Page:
3 Must-Have RegTech Upgrades for AML Teams in COVID World
May 18, 2020
RegTech (regulatory technology) can augment the fight against COVID-19, especially at a time when a CaseWare RCM survey found 96 per cent of us are working remotely and 82 per cent of AML compliance teams are using web-based compliance systems.
With its advanced use of artificial intelligence (AI), RegTech, can significantly assist financial institutions and other firms by analyzing and correlating large amounts of data. It also has ability to proactively alert on possible abuses and the ability to quickly adopt new polices and rules.
Khaled Ghadban, director of analytics at CaseWare RCM, says compliance departments will have to start to incorporate more tech than they currently do. Ghadban was recently interviewed on the subject by the Financial Times Group.
“Compliance has become critical to an organization’s day-to-day business operations, but still lags behind in pivoting from manual to automated and dynamic process. Compliance departments need to have a full digital transformation strategy – a rethink of platform, people and process – in place to rapidly respond to regulatory changes,” he says.
Handling data in times of crisis
Given the effects of the coronavirus, remote access and web-based technologies will drive how compliance teams will access data and systems. Innovative new tools and offerings will help to fill in gaps created by the inability to meet with customers face-to-face. Here are some of the changes going forward:
1. Access to enterprise systems: While many organizations have moved to web-based systems, there are still many that rely on some amount of on-premise systems.
This means that they may not be able to access the information they need and have to delay decisions and reporting until they are in the office. Many organizations are going to continue making the move towards web-based systems for legacy systems.
You will also see a greater uptake on cloud technology since it does provide that ubiquitous access to systems and data. Cloud infrastructure also provides greater data storage and backup capacity without the need to invest in expensive IT infrastructure.
2. High-tech identity verification: Without the ability to have a face-to-face meeting in a branch office, companies are going to have to rely on other means to verify the identity of new customers.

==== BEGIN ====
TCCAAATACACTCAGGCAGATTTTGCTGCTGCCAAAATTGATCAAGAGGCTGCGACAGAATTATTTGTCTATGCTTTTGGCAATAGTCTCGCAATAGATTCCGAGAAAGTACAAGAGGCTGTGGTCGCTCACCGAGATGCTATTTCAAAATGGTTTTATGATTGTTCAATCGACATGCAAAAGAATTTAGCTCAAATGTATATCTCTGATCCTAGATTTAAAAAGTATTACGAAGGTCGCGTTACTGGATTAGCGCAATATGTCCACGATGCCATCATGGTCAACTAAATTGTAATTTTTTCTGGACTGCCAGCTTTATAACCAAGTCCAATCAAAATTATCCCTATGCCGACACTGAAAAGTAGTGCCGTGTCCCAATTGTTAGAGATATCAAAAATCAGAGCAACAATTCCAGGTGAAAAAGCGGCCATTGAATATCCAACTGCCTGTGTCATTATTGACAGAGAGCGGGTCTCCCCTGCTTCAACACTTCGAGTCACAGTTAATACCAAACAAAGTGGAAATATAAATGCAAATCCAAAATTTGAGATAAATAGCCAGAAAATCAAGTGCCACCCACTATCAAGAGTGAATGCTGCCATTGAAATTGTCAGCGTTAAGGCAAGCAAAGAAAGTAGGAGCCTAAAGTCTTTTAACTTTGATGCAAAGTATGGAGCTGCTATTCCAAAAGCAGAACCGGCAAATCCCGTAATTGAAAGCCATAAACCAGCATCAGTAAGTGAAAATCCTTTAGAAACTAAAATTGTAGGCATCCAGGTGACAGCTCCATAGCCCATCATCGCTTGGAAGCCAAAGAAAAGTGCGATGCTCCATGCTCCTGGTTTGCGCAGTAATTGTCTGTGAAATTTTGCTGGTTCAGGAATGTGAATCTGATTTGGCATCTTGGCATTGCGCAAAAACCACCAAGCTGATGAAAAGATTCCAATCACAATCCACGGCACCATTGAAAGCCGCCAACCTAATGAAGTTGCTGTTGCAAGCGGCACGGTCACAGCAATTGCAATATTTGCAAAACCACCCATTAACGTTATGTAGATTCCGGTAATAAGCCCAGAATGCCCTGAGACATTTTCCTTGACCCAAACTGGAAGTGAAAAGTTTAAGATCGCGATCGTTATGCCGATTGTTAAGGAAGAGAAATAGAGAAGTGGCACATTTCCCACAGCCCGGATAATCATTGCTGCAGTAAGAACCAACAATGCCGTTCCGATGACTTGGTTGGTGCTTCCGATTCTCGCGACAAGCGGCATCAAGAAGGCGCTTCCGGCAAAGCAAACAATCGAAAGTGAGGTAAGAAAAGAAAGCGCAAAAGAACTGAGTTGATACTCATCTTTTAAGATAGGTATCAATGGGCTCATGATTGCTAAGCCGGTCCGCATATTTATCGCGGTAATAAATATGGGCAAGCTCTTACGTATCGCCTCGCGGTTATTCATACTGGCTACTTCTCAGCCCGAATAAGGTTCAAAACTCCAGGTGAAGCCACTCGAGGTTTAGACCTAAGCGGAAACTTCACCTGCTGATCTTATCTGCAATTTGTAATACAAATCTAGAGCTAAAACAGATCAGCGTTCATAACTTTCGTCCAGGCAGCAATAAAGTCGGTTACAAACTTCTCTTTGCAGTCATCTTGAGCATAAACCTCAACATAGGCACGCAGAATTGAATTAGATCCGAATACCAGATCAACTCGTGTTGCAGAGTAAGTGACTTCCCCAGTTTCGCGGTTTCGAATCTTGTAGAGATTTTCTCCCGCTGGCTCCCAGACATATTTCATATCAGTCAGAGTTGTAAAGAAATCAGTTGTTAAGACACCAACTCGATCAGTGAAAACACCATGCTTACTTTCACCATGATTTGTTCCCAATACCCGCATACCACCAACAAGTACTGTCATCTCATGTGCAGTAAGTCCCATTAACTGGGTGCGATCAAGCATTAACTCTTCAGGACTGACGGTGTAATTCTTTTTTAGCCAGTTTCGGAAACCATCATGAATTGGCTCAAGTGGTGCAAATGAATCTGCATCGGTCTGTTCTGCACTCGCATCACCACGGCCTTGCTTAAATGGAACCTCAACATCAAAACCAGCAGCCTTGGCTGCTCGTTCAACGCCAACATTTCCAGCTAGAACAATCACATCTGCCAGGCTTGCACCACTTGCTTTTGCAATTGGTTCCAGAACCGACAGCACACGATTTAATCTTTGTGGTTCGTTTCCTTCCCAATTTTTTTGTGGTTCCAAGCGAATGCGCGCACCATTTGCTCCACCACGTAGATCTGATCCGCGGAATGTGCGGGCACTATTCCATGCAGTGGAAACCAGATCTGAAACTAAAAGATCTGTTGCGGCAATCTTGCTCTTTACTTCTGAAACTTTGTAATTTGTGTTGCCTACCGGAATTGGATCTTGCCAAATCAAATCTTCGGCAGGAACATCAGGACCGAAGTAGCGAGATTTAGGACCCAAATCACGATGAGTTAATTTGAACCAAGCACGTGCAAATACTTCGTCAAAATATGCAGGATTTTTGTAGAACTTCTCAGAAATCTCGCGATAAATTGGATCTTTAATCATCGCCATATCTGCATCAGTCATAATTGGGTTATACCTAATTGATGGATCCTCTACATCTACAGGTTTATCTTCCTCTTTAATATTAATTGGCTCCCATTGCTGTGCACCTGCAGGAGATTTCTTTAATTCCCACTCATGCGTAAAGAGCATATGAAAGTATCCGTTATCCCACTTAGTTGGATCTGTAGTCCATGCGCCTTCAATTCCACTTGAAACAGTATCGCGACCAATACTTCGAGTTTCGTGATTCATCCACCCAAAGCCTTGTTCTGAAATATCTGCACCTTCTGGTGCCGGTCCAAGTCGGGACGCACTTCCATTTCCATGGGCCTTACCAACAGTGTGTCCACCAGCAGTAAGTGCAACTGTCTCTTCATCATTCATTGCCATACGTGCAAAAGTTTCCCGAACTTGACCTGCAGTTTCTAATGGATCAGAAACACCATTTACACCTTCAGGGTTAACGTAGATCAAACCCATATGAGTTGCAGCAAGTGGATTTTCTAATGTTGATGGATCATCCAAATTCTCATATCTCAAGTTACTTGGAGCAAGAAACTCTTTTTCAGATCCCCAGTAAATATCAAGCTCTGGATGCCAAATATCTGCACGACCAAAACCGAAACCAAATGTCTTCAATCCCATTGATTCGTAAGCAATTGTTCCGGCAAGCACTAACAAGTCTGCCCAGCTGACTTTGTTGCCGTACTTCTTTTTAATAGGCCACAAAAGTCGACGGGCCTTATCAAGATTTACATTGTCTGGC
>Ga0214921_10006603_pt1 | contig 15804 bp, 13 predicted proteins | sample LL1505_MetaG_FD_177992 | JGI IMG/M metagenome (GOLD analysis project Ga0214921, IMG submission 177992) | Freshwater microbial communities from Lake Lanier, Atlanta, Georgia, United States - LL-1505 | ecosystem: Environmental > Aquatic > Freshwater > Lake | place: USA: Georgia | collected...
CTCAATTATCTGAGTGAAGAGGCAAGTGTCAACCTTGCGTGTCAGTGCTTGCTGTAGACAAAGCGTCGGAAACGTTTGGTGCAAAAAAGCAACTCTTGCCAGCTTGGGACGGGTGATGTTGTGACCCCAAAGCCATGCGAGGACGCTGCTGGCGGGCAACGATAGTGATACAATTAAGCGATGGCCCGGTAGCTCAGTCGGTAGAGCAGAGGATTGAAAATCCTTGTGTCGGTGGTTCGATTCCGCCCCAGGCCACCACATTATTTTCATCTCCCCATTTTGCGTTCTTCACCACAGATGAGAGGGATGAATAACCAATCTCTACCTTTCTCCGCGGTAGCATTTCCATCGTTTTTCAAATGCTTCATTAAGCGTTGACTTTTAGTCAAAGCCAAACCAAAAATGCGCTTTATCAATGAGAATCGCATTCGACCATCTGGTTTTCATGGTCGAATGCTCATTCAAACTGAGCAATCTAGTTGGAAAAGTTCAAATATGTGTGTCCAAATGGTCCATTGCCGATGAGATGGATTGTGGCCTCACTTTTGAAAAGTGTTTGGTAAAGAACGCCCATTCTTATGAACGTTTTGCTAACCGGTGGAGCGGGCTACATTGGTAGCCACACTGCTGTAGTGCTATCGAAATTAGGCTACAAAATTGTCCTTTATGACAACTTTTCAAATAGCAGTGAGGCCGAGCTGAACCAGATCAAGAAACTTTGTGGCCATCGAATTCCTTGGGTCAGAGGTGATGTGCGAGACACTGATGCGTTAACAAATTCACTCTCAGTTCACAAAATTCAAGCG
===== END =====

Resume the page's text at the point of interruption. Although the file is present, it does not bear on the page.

Technologies like electronic document/identity verification are part of that equation. You will also see a greater reliance on enhanced due diligence (EDD) reports to not only verify individuals but also to track the history of a business, verify directors and determine the ultimate beneficial owners (UBO) of organizations.
3. Technology for greater emphasis on fraud detection: Many organizations already have a fraud prevention program in place but with more federal money being distributed in coronavirus-related programs and new and untested trade relationships being forged, companies are going to have to place greater resources on fraud and trade-based money laundering (TBML) prevention programs.
Again, technology-supported EDD reports will also be a key tool for fraud and money laundering prevention, in advance of any new supply chain agreements, in order to ensure that organizations are doing business with reputable companies (before the fraud occurs).
AI plays a larger role
AI is not going to be just for the large players. Smaller companies can now take advantage of this technology by leveraging fraud models that have already been developed and leveraging the cloud for the computing power needed to process the large number of transactions needed to detect unusual activities.
Ghadban says the greatest vulnerabilities in this new environment is that COVID-19 has forced financial institutions to pivot in the way they currently operate.
FIUs still expect full compliance
Regulators have been clear about their expectations from financial institutions during these challenging times.
There are also new risks with the financial programs introduced in response to COVID around the world. The speed and variability of these changes with the introduction of aid programs can introduce new risks. Financial institutions will have to dynamically assess emerging risk and technologies.
Demand for regulatory technology was rising before COVID affected the global marketplace. But as banks, FIs and other corporations are now seeing, the effort required to maintain compliance as well as detect, investigate and report suspicious activities can decrease significantly with investment in RegTech.